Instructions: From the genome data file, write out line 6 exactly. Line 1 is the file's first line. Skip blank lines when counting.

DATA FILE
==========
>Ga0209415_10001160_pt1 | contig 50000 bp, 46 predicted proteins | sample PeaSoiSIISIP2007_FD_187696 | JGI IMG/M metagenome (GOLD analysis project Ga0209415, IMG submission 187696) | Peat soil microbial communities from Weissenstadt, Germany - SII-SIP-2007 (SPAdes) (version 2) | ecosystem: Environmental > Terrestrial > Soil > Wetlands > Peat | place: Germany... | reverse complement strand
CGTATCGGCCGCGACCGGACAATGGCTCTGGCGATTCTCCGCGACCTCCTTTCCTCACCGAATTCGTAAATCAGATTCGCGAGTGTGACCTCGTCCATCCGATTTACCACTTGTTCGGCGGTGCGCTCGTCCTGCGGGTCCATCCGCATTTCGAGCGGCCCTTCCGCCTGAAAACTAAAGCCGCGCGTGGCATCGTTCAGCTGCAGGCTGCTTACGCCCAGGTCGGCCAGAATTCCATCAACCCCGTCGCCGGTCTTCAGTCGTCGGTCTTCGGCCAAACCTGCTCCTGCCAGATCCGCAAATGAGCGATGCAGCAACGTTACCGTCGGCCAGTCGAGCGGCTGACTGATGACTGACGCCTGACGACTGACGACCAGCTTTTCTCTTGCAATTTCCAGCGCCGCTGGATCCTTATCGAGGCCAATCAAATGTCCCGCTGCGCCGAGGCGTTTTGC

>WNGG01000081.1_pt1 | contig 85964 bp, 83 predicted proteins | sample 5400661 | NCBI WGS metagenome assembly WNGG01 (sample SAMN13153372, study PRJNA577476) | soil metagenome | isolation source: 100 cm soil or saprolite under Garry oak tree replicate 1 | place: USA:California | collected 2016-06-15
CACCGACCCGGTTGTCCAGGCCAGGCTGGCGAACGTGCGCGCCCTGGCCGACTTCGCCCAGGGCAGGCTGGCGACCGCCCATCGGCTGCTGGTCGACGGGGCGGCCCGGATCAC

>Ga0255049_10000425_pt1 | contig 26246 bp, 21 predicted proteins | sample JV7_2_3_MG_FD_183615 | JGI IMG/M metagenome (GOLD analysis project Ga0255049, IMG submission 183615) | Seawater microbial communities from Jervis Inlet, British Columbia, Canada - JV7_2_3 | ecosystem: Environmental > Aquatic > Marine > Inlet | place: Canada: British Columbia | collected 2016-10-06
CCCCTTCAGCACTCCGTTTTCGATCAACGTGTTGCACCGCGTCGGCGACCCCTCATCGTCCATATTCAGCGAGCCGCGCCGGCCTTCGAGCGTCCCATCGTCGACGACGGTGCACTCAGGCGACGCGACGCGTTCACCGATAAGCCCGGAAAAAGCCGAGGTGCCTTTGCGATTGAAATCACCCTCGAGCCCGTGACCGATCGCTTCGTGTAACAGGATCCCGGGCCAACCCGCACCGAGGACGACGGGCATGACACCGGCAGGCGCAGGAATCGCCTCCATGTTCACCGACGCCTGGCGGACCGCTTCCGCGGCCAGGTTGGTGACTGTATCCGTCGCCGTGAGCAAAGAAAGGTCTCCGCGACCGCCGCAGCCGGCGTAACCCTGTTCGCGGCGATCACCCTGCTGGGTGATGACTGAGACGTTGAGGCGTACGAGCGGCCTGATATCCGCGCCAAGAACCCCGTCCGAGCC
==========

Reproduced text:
CCCCTTCAGCACTCCGTTTTCGATCAACGTGTTGCACCGCGTCGGCGACCCCTCATCGTCCATATTCAGCGAGCCGCGCCGGCCTTCGAGCGTCCCATCGTCGACGACGGTGCACTCAGGCGACGCGACGCGTTCACCGATAAGCCCGGAAAAAGCCGAGGTGCCTTTGCGATTGAAATCACCCTCGAGCCCGTGACCGATCGCTTCGTGTAACAGGATCCCGGGCCAACCCGCACCGAGGACGACGGGCATGACACCGGCAGGCGCAGGAATCGCCTCCATGTTCACCGACGCCTGGCGGACCGCTTCCGCGGCCAGGTTGGTGACTGTATCCGTCGCCGTGAGCAAAGAAAGGTCTCCGCGACCGCCGCAGCCGGCGTAACCCTGTTCGCGGCGATCACCCTGCTGGGTGATGACTGAGACGTTGAGGCGTACGAGCGGCCTGATATCCGCGCCAAGAACCCCGTCCGAGCC